RTSC: A Focus on Trauma Sensitivity
By Renee Williams, Project Director, RTSC
While the idea of trauma sensitivity has evolved within the last decade or so, community approaches to education, health, parenting (“it takes a village”), and other social issues have been around for a long time. John Dewey, Jane Addams, and the urban planner Clarence Perry all advocated for schools that served as the center of neighborhood social life, partnering with neighborhood-based social services while also educating children. The Industrial Age of the early 20th century, in many ways, was not dissimilar from our current Age of Information and Technology (sometimes referred to as the Third Industrial Age). In both eras, social reformers turned to community-based education and development to improve the lives of the disadvantaged.
In the 1930’s, Charles Manley and Charles Stewart Mott developed programs to serve residents of Flint, Michigan using vacant school buildings in the evenings. Their model is still used today, with credos such as: using community resources in the schooling/education curriculum; finding opportunities for parents to become involved in the learning process of their children and the life of the school; and partnerships with business, industry, and schools. “Everyone shares responsibility for educating all members of the community”.
The movement lost steam when federal funding was pulled in 1981.
In the early 2000’s, interest in the community school idea was somewhat revitalized. But after the Great Recession, with a dwindling amount of funding for education at both the local, state and federal levels, the idea is sounding better and better.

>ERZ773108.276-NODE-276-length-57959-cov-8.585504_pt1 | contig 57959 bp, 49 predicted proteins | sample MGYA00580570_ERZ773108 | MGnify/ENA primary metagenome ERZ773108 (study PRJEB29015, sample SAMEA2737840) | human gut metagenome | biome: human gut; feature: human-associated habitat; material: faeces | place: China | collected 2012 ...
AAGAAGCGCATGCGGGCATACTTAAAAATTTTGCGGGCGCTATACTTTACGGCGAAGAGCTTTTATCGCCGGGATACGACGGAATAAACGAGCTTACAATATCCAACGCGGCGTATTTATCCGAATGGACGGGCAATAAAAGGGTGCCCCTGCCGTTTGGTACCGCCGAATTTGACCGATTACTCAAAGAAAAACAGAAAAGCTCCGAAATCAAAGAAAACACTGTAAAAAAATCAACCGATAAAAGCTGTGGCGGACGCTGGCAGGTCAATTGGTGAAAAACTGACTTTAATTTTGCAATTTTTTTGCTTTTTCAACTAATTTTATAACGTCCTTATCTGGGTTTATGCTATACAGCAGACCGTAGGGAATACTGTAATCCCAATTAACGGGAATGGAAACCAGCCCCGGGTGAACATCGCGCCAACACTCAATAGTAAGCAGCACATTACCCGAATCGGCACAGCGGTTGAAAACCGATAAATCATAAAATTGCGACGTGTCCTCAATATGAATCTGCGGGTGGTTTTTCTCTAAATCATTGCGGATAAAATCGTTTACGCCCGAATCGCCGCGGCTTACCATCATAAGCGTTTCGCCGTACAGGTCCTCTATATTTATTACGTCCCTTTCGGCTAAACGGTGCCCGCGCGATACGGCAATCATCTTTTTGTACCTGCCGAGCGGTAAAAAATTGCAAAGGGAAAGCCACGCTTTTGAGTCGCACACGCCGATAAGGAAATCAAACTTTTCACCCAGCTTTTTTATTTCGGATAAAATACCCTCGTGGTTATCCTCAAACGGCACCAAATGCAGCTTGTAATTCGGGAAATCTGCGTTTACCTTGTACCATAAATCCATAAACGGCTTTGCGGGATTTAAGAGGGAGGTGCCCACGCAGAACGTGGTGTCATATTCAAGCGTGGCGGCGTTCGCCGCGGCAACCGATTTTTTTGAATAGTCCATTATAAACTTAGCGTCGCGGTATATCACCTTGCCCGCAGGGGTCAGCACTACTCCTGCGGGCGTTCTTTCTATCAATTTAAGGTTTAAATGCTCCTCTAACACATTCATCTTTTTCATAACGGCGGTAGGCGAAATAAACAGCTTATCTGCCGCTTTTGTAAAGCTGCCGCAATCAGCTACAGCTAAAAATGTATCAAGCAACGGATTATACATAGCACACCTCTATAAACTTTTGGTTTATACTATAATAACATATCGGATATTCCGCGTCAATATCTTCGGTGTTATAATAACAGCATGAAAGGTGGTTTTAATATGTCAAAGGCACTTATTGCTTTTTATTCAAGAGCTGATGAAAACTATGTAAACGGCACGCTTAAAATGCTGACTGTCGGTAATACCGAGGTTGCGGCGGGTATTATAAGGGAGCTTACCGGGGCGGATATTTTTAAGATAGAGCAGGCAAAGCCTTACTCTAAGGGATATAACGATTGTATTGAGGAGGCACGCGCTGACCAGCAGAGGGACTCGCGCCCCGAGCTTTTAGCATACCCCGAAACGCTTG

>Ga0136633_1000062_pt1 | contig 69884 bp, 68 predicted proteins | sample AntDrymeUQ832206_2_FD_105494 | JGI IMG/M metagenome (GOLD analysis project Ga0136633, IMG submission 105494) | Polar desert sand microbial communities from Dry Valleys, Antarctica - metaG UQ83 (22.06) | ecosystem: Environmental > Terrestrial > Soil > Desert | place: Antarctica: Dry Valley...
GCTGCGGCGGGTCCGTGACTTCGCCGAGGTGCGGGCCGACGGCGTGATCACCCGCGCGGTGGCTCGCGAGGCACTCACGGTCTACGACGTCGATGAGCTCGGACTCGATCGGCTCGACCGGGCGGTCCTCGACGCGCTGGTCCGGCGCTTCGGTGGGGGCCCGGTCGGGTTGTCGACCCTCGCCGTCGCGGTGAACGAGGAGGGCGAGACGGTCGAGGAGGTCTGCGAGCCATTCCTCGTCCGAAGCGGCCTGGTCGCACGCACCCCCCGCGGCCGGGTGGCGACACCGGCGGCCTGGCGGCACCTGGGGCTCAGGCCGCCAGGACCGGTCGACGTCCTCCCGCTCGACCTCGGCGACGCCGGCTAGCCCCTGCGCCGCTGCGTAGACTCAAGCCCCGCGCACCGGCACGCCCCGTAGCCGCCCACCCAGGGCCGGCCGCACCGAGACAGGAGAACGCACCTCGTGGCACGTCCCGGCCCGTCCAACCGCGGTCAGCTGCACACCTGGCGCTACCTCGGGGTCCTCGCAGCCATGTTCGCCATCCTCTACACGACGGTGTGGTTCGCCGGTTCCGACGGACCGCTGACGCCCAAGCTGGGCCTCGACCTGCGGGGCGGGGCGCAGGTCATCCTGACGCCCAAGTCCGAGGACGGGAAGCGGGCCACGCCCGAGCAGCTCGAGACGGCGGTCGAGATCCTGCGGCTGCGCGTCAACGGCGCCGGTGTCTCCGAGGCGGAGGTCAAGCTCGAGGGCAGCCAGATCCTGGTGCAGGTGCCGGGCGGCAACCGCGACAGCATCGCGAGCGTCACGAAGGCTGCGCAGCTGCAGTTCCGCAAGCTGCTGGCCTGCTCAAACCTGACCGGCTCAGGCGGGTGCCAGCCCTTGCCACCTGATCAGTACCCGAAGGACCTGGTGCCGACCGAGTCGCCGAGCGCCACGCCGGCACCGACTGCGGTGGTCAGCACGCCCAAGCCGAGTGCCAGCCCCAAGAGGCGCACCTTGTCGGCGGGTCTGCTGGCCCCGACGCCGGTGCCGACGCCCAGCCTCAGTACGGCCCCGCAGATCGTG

With a growing rate of children attending public schools with elevated Adverse Childhood Experiences (ACEs), and burgeoning mental health crises for students and faculty throughout the country, community schools don’t just make sense – but may just be the answer to many issues challenging schools today. Here is the modern definition of a well-developed full-service community school:
““A community school, operating in a public school building, is open to students, families, and the community before, during, and after school, seven days a week, all year long. It is operated jointly through a partnership between the school system and one or more community agencies…. To achieve their desired results, most community schools over time consciously link activities in the following areas: quality education; positive youth development; family support; family and community engagement in decision making; and community development.”
Our May webinar, presented by Salem State’s Dr. Claire Crane, is an excellent resource for those interested in practical applications and outcomes of the community school model. Click here to watch the webinar
1 Coalition for Community Schools. (n.d.). Community schools: Partnerships for excellence. [Program brochure]. Institute for Educational Leadership: Washington, DC.